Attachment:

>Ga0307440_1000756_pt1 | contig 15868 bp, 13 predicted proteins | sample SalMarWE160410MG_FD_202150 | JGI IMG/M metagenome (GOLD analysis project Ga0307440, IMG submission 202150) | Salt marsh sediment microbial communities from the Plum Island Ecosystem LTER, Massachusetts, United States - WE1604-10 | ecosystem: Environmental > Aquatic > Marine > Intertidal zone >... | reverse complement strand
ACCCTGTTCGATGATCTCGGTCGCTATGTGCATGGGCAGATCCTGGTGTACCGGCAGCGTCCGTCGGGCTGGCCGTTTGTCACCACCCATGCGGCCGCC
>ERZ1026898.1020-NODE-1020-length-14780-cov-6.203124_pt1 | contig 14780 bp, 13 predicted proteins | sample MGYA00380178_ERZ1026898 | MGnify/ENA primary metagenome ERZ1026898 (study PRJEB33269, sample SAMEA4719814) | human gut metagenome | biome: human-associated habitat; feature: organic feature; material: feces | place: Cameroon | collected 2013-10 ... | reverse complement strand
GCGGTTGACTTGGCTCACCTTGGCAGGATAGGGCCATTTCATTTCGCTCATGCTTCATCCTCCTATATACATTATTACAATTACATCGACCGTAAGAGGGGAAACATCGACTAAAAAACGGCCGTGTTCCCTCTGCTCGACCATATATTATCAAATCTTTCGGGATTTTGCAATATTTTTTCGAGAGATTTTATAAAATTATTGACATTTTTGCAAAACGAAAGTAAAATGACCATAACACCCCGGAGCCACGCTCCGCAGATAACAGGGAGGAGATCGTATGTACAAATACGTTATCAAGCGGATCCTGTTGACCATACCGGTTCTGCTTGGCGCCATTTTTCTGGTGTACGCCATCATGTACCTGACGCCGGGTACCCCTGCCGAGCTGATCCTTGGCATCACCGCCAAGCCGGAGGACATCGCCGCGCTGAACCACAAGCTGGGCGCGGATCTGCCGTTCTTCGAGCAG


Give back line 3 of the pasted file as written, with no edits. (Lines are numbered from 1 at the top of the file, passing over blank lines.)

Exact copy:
>ERZ1026898.1020-NODE-1020-length-14780-cov-6.203124_pt1 | contig 14780 bp, 13 predicted proteins | sample MGYA00380178_ERZ1026898 | MGnify/ENA primary metagenome ERZ1026898 (study PRJEB33269, sample SAMEA4719814) | human gut metagenome | biome: human-associated habitat; feature: organic feature; material: feces | place: Cameroon | collected 2013-10 ... | reverse complement strand